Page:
This article absolutely resonates with me. I took the opposite path through sports fandom (started out as a football/basketball fan and gradually found my way over to European soccer), but in just a handful of years of following the European leagues, I’ve realized that the sort of competition I had become accustomed to is non-existent in Europe. Take the NFL for instance: I have grown up a diehard Washington Redskins fan. The team essentially lived in the basement of the NFL for about 15 years. However, each year a new top ten draft pick gives the city hope that we could very possibly win the division and go far in the playoffs. During the 2012-2013 season, the Redskins made their way from having disappointing 5-11 the year before to winning the division title and having a realistic shot at the Super Bowl. This sort of upward mobility is an impossibility in all of the European Leagues. While European soccer certainly has numerous advantages to the American sports in terms of complexity and interest, the existence of a likable underdog seems to be an American phenomenon.

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  2. Kavin Tamizhmani

    This analysis was a great examination of the domination of soccer and other sports by big market teams. It’s important to recognize that sport after all is a form of gross revenue through entertainment. Players are paid for their skills and their value in marketing the global brand of teams. While there is a draft system and collective bargaining agreement in place in in the NBA, the ability to purchase top level talent seems to outweigh youth development. An interesting counter example of this currently is the success of Borussia Dortmund in the German Bundesliga. Although the league has been traditionally dominated by Bavaria’s Bayern Munich, the gap between the two teams has been shortened. Borussia realized that it is difficult to truly compete with Bayern in the transfer market so it focused on developing players coming through its youth teams and relatively cheap transfers. Mario Gotze is a prime example of top level talent developed at Borussia. He complemented the likes of Lewandoski and Reus in Dortmund’s run to the Champions League. While it’s fun to root for teams that are underdogs such as Borussia to win matches such as the Champions League Final, the dominance of big market teams will continue to impact teams’ success and commercial appeal.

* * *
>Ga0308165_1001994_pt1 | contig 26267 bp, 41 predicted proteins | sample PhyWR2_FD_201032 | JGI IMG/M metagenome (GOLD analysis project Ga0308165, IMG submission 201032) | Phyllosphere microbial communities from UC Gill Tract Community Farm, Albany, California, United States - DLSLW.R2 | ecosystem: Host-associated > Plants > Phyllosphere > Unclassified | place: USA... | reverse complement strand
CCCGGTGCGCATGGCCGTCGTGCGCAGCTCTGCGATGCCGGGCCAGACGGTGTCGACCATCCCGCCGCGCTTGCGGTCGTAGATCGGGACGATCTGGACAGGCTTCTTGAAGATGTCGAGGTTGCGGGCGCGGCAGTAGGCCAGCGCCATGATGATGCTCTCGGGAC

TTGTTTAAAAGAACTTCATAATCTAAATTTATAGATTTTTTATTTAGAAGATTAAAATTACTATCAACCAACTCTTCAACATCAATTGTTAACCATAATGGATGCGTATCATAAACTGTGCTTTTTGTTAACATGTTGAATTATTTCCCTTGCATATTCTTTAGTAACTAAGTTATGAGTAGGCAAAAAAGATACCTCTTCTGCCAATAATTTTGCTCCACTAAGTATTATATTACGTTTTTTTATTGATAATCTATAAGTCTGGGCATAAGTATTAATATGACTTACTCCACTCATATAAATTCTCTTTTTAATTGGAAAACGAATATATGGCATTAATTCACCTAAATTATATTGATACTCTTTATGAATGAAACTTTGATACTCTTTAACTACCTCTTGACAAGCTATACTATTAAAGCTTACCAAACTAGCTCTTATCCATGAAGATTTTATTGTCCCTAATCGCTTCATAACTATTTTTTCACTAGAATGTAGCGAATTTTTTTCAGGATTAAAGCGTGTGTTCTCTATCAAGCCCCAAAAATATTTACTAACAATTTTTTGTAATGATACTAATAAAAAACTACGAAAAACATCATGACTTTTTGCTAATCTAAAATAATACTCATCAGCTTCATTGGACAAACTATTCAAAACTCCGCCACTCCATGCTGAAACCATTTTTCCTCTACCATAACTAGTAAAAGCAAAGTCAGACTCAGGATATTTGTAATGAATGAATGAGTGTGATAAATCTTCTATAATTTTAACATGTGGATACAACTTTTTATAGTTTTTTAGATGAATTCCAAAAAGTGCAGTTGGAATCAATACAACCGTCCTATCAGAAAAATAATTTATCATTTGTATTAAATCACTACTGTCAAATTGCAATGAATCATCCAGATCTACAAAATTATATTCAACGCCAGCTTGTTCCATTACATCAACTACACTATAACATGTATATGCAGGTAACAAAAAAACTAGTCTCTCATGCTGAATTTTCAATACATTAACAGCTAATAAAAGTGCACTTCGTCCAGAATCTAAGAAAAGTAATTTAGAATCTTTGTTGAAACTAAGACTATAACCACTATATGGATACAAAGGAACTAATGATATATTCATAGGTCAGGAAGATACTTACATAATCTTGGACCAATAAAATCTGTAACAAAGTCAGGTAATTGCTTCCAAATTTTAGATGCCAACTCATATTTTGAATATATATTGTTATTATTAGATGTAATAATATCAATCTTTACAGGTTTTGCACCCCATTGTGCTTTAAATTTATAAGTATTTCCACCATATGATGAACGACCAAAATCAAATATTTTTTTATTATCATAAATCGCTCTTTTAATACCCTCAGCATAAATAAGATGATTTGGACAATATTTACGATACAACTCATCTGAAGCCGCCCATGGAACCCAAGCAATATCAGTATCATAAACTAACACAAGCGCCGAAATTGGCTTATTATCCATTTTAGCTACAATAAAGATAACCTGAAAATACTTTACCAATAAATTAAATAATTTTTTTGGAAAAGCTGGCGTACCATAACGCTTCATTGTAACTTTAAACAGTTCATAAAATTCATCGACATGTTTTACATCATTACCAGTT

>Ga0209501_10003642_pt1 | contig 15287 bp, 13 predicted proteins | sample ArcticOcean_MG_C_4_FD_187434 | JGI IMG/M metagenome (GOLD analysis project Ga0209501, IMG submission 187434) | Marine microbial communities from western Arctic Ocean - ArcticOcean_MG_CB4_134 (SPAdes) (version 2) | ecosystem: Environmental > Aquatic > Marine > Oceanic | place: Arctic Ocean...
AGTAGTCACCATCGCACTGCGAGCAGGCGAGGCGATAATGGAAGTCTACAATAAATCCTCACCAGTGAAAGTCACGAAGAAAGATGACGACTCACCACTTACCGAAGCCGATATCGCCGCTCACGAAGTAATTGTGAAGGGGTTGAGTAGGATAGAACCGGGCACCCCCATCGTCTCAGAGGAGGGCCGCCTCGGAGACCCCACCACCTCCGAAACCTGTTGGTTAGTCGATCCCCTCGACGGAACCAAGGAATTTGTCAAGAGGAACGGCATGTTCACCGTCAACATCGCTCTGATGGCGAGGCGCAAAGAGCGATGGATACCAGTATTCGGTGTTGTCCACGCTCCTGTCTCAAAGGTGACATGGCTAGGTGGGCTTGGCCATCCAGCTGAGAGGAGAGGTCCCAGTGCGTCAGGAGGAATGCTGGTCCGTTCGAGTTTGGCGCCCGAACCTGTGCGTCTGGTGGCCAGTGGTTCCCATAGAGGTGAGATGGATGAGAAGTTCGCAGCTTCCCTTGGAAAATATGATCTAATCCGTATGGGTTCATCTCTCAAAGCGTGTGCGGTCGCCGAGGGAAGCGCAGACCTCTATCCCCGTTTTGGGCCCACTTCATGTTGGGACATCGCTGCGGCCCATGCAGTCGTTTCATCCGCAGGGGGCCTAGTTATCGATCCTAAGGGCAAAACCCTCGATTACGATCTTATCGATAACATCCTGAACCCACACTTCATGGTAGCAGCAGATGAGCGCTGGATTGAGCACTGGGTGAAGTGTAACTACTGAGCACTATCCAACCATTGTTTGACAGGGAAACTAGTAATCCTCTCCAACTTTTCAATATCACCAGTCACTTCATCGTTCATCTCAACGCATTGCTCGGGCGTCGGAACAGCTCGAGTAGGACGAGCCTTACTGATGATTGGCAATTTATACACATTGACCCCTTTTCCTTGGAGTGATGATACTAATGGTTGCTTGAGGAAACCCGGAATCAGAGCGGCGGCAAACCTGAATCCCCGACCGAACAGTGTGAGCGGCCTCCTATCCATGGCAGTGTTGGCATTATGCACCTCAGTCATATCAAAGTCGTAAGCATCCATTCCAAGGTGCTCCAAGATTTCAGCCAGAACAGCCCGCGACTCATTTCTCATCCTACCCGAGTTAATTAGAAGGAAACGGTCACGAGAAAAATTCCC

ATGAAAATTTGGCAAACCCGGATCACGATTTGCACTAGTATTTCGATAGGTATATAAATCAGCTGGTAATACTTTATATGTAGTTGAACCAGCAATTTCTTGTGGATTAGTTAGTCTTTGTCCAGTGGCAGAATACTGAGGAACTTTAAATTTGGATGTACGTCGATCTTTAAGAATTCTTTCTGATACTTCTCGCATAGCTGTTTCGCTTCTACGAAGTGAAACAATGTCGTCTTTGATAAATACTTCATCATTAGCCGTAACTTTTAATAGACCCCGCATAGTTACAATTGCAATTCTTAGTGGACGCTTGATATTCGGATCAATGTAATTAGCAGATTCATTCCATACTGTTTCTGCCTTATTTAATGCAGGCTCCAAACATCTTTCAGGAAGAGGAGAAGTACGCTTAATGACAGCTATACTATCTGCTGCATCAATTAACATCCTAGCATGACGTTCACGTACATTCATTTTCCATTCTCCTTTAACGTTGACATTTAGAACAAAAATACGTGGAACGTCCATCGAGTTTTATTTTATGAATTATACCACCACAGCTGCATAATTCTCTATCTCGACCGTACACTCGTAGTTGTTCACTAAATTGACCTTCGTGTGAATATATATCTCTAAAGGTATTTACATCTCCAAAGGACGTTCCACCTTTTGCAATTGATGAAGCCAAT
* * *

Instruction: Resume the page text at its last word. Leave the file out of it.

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  3. John P

    I really enjoyed reading this article, I didn’t know where it was going to take me at first but towards the end I was really excited to read someones view towards the sport of soccer be the same as mine. My entire childhood I grew up watching only soccer, I love the sport. However, as I got older and started following other sports such as Basketball and Football I started to notice huge differences in the way they handle their business. If you’re a soccer fan and you don’t want to suffer your entire life supporting a team, your only option is to be a front runner. The system for soccer sets up small market teams to fail year after year, and the bigger problem is that 90 percent of the teams in each league are small market teams. Which is why I don’t love watching the game as much as I did when I was a kid. FIFA needs to seriously change their ways in my opinion, NFL and the NBA sets a lot of rules and restrictions to avoid complete dominance in their leagues. Fans would love the sport more if it was more fair competition and with a system that would support all teams equally and set them up for success.

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  4. George

    A great and interesting article. Provides good insight into the comparison of two awesome sports. Great job!

    Reply